For anyone a bit anxious about an upcoming COVID shot, having heard all the stories of how it has impacted friends and family, let me offer you a foolproof pick-me-up: the shot of adrenaline that comes with a nail-biting, hard-fought Wallabies win.
The fog that descended over me on Saturday afternoon had completely disappeared by full-time that night, with the Wallabies’ 33-30 win over France giving them a first proper Test series or tournament win since the 2015 Rugby Championship.
And what a win it was.
And perhaps more impressive was the black-and-white contrast to the second Test loss in Melbourne only four nights earlier.
Where in Melbourne the Wallabies were completed dominated out of the breakdown contest and forced wide, only to be isolated and turned over, they were the complete opposite in Brisbane.
Yes, losing two wingers in three minutes will force a narrowing of any attack, but the selection of Len Ikitau in the centres and pushing Hunter Paisami in one spot also foretold the Wallabies’ intent.
And I’ll admit at this point, I did wonder about making so many changes. I understood the necessity with the short turnaround, but eight starting XV changes and another seven adjustments on the bench is a lot of change in such a compressed timeframe.
Any improvements were going to have to come in the space between the ears, and as referenced last week, Michael Hooper specifically made mention of mindset driving patience in the heat of the moment. He was talking about attack at the time, but his point easily applied to defence and the breakdown, too.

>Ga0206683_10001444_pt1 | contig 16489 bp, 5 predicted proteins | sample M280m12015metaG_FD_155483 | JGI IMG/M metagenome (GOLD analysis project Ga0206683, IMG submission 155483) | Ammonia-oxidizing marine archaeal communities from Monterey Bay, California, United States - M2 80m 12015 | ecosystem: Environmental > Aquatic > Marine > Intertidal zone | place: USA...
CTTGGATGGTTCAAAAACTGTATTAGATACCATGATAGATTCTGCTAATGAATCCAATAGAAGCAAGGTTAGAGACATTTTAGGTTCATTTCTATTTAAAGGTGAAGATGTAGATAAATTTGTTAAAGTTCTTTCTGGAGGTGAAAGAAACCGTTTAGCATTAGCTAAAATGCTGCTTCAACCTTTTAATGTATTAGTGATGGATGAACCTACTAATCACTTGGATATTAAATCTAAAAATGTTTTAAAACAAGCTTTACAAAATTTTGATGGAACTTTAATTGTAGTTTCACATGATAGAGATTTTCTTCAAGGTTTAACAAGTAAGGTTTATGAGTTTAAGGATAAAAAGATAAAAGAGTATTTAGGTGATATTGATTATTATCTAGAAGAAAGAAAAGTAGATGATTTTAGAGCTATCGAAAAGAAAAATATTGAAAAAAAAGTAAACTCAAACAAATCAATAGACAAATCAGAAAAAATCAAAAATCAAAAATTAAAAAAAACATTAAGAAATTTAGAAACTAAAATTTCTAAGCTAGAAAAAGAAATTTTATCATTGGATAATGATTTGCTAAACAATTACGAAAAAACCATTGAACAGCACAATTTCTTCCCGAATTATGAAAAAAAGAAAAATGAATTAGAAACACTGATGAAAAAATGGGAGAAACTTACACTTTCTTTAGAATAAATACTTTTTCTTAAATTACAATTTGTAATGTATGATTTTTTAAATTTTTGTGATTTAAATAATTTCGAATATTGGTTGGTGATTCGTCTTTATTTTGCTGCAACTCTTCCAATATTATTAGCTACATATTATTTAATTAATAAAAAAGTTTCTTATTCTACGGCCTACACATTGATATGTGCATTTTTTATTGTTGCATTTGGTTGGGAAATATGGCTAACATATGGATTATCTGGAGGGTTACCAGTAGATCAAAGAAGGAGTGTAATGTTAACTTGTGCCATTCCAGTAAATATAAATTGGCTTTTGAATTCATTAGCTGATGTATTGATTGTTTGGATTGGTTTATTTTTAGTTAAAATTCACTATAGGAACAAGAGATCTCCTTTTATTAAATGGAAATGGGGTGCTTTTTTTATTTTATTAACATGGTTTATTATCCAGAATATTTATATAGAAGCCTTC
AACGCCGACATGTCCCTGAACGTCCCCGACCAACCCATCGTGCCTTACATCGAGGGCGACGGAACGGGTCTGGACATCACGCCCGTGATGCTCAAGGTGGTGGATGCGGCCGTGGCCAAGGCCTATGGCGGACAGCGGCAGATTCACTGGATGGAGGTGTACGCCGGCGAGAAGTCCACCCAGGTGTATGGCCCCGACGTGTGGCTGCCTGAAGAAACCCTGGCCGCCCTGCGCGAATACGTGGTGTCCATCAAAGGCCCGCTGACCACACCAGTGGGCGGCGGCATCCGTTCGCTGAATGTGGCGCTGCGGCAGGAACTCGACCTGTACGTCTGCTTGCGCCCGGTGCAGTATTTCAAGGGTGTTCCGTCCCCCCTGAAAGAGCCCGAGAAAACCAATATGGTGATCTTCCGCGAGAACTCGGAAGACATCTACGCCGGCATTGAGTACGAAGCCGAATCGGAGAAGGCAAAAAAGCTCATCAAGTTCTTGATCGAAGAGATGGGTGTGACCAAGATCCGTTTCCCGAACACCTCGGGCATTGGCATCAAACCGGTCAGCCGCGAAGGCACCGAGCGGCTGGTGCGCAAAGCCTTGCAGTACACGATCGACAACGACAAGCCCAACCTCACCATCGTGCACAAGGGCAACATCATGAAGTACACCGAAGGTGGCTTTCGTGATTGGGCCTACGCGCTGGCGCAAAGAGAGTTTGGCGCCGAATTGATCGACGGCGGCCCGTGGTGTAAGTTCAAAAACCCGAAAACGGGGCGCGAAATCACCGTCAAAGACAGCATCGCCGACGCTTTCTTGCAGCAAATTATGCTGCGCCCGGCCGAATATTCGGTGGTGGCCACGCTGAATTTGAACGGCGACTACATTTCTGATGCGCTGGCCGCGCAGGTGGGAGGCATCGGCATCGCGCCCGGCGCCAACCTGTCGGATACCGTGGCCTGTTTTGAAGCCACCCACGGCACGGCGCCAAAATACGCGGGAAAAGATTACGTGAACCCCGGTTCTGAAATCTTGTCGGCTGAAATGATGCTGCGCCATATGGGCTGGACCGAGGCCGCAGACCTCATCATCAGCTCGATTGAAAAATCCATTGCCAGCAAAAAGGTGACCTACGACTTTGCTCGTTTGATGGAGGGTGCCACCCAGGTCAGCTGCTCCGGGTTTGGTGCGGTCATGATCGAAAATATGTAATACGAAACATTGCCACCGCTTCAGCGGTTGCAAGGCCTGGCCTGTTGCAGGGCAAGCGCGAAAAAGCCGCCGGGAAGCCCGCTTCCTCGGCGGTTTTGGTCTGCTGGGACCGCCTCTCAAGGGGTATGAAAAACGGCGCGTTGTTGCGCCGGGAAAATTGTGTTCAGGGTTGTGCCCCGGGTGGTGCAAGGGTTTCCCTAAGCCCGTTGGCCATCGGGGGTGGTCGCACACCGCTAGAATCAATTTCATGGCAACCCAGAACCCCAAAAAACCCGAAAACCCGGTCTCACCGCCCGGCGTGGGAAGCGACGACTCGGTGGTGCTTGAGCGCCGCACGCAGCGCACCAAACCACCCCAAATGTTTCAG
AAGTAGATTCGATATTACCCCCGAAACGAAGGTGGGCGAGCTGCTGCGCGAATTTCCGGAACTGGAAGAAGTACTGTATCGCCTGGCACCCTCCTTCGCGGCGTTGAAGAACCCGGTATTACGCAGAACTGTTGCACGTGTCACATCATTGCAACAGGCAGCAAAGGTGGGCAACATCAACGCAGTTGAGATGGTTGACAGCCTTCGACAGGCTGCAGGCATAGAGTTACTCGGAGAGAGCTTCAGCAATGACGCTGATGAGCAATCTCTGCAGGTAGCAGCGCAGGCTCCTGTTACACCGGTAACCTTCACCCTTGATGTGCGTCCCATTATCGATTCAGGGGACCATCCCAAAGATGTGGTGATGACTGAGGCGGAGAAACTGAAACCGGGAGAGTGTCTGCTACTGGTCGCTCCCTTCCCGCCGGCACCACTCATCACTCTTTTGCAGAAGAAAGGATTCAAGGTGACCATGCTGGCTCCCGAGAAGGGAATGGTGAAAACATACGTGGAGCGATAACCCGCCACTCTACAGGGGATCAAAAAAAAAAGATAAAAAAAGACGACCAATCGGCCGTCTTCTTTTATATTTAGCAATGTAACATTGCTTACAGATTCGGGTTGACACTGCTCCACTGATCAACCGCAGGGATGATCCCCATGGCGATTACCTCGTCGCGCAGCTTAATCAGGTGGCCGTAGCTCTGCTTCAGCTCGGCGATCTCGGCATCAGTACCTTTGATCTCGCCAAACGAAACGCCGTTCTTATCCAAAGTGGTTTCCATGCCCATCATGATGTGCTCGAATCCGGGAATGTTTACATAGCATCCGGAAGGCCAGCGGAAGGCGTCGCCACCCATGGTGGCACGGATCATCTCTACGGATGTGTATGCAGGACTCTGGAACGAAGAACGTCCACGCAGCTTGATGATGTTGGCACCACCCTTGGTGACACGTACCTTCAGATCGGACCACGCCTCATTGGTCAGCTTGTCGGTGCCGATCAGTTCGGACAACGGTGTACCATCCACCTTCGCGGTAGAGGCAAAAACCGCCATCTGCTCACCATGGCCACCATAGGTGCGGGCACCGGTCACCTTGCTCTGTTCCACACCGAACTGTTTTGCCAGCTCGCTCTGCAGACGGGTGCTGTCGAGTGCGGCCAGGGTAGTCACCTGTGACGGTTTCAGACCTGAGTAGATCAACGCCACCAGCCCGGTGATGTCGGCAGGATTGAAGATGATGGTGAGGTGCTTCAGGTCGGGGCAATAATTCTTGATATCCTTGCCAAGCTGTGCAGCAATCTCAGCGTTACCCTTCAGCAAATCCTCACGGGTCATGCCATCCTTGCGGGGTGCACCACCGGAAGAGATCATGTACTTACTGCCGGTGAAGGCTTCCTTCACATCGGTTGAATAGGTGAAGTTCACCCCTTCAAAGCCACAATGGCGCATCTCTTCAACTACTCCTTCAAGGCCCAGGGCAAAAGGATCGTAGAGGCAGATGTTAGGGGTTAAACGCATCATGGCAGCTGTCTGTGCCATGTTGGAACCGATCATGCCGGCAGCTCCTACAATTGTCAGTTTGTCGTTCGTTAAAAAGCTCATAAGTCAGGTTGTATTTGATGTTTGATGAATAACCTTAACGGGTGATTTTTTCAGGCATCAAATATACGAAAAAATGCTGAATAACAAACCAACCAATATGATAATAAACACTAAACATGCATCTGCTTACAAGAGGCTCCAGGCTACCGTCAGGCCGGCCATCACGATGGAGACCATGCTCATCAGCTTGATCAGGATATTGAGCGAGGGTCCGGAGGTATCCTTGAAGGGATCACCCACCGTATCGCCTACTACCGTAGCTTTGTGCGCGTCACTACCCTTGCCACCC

The improvements were going to have be mindset and attitudinal, and they were going to have to be emphasised mostly in review sessions, because the travel and turnaround meant that there wasn’t going to be much on-field training time.
Which is why the Brisbane win needs to be applauded for the triumph of the one-percenters. The little things that don’t mean much in isolation, but collectively add up to so much more. A hundred little butterfly effects in a match.
Little things like Allan Alaalatoa running the identical outside-in line back toward the ruck, enough to get outstanding young French back-rower Cameron Woki interested, so much so that he didn’t see Michael Hooper latch onto Noah Lolesio’s face ball and run though the gap Woki created for him until he was already through it.
It was things like Lolesio seeing French scrumhalf Baptiste Couilloud take a sneaky little second grab at the ball before passing from the ruck, such that by the time Couilloud looped around some forwards looking for outside runners, Lolesio was already glued on him, waiting to swoop on the pass.
Attitude and mindset like Hunter Paisami making two really important front-on tackles in midfield, the second of which forced the French forward to roll forward a second time while waiting for the clean-out to arrive.
And it must’ve been attitude and mindset that somehow got Darcy Swain to sprint 20 metres from his own 22 to run down Les Bleus skipper Anthony Jelonch by the time Couilloud got an offload away in front of the posts just before halftime.
It must have been attitude and mindset because I’ve watched Swain since he first moved to Canberra out of Brisbane Boys College, and I still don’t know how he covered that much ground that quickly.
And I’ve re-watched that play four or five times while writing this, and I can safely say I’ve never seen him move that swiftly before. It was already a hell of a run-on debut Swain was having by this point (Woki would dive over the ruck to score a minute later), but he was far from done in his superb 80-minute showing.